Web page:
Israeli Prime Minister Ehud Olmert, in a bid for political survival, struck an alliance on Monday with a politician who has called for stripping Israeli Arabs of their citizenship, executing lawmakers for talking to Hamas and bombing Palestinian population centers.
Taking the hawkish Yisrael Beiteinu party into the government would shore up Olmert's coalition, weakened badly by the Lebanon war, but probably puts an end to Olmert's pledge to pull out of much of the West Bank.
Yisrael Beiteinu's leader, Avigdor Lieberman, announced the deal on Monday after meeting Olmert.
"We are joining the government," Lieberman said.
Olmert said Lieberman would be responsible for "strategic threats," such as Iran's nuclear ambitions. His appointment must still be approved by the parliament, a step seen as a formality.
The bearded, bearish Lieberman, 48, entered the political stage a decade ago as a top aide to then-prime minister Benjamin Netanyahu. He quickly gained a reputation as a powerful behind-the-scenes mover widely detested for his strong-arm tactics.
He has grown into a potent political force on his own since then, in large part because of his popularity with Israel's sizable community of immigrants from the former Soviet Union.
Lieberman, a former bar bouncer, immigrated to Israel from the Soviet republic of Moldova in 1978 and still speaks with a Russian accent.
Lieberman's comments about Arabs have made him one of Israel's most divisive figures.
At the height of fighting against Palestinians in 2002, Lieberman, then a Cabinet minister, called for the bombing of Palestinian gas stations, banks and commercial centers.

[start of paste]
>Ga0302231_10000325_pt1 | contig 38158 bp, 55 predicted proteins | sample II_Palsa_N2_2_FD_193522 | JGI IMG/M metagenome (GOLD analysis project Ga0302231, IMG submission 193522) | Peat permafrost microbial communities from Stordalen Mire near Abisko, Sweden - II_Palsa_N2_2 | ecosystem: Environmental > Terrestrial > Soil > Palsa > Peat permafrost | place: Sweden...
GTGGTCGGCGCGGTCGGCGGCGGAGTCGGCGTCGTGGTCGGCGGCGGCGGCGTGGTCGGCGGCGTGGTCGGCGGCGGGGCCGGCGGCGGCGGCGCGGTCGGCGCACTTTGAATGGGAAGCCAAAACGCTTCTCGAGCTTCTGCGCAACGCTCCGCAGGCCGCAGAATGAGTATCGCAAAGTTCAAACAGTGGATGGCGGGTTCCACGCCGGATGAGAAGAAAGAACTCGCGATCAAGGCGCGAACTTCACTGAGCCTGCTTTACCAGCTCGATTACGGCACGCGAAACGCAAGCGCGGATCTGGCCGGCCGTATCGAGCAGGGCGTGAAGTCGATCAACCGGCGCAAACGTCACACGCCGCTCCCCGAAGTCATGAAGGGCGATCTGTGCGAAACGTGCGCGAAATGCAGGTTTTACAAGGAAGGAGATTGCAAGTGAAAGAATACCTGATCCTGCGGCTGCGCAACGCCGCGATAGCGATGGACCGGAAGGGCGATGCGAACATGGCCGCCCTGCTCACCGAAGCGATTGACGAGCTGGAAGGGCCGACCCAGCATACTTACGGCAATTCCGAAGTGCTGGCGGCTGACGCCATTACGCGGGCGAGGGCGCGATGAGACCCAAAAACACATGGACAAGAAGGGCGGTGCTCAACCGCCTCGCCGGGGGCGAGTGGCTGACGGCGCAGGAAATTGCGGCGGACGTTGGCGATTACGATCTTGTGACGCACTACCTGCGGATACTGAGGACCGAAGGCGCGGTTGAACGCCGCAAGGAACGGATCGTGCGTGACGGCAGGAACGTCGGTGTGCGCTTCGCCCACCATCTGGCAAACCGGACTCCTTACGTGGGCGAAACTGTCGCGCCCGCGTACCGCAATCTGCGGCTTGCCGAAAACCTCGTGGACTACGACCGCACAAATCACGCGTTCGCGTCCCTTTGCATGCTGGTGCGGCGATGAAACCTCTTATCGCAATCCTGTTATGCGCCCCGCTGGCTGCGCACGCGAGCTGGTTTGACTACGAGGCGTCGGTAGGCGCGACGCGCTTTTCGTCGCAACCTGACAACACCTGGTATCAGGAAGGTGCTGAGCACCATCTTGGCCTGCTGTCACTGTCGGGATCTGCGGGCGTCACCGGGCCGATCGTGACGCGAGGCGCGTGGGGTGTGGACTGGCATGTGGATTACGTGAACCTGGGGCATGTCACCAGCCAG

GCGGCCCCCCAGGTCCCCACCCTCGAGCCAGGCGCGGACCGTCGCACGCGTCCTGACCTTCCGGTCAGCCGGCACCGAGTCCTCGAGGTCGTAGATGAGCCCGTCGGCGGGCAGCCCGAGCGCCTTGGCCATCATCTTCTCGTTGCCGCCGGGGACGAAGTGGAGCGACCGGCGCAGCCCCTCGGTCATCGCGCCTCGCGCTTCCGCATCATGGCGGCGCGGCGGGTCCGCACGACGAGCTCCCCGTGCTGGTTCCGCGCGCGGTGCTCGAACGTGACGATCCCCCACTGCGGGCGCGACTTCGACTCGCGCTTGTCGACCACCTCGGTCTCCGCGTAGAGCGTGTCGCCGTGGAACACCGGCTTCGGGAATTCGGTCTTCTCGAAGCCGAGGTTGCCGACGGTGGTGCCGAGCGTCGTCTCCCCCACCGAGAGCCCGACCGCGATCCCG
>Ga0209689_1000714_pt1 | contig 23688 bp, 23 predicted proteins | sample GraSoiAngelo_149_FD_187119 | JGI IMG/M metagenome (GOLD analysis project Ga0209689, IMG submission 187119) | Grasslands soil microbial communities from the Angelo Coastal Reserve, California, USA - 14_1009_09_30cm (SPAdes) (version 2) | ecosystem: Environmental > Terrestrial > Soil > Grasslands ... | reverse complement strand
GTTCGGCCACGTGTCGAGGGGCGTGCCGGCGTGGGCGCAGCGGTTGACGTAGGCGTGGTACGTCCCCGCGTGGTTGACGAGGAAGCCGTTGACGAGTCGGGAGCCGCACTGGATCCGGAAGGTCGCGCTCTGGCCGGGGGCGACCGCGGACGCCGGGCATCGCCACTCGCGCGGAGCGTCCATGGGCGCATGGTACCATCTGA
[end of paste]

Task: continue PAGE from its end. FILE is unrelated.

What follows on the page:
More recently, he advocated trading Israeli Arab towns for West Bank settlements -- in effect stripping Israeli Arabs of citizenship. He has also called for the execution of Israeli Arab lawmakers who met with leaders of the Islamic Hamas.
But with his coalition weakened by infighting and harsh criticism of the Lebanon war, Olmert had little choice but to look past Lieberman's liabilities.
Speaking to reporters on Monday, Lieberman questioned the wisdom of past peace deals where Israel ceded captured land to Arab adversaries.
"Maybe we should ask if we should go in a different direction," Lieberman said.
Dovish Israelis were enraged. Yossi Beilin, leader of the Meretz Party, accused Olmert of "defrauding voters" by striking a deal with Lieberman. Olmert was elected this year on a platform of a unilateral withdrawal from much of the West Bank, but he shelved the plan in the aftermath of the Lebanon war.
With Yisrael Beiteinu and its 11 seats in the coalition, Olmert now controls 78 of 120 seats in parliament.